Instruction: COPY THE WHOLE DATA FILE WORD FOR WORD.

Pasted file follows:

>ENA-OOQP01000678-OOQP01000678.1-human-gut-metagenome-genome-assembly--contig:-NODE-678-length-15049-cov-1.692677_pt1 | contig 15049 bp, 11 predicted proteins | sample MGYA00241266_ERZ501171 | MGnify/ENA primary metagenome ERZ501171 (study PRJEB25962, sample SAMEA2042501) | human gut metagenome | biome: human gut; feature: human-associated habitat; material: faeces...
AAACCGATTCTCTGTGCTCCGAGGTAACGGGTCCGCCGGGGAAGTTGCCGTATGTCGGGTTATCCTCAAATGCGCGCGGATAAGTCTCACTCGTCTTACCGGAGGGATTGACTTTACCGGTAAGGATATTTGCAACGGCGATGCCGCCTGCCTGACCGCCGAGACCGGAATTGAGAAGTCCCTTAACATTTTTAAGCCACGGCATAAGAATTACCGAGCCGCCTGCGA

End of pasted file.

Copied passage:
>ENA-OOQP01000678-OOQP01000678.1-human-gut-metagenome-genome-assembly--contig:-NODE-678-length-15049-cov-1.692677_pt1 | contig 15049 bp, 11 predicted proteins | sample MGYA00241266_ERZ501171 | MGnify/ENA primary metagenome ERZ501171 (study PRJEB25962, sample SAMEA2042501) | human gut metagenome | biome: human gut; feature: human-associated habitat; material: faeces...
AAACCGATTCTCTGTGCTCCGAGGTAACGGGTCCGCCGGGGAAGTTGCCGTATGTCGGGTTATCCTCAAATGCGCGCGGATAAGTCTCACTCGTCTTACCGGAGGGATTGACTTTACCGGTAAGGATATTTGCAACGGCGATGCCGCCTGCCTGACCGCCGAGACCGGAATTGAGAAGTCCCTTAACATTTTTAAGCCACGGCATAAGAATTACCGAGCCGCCTGCGA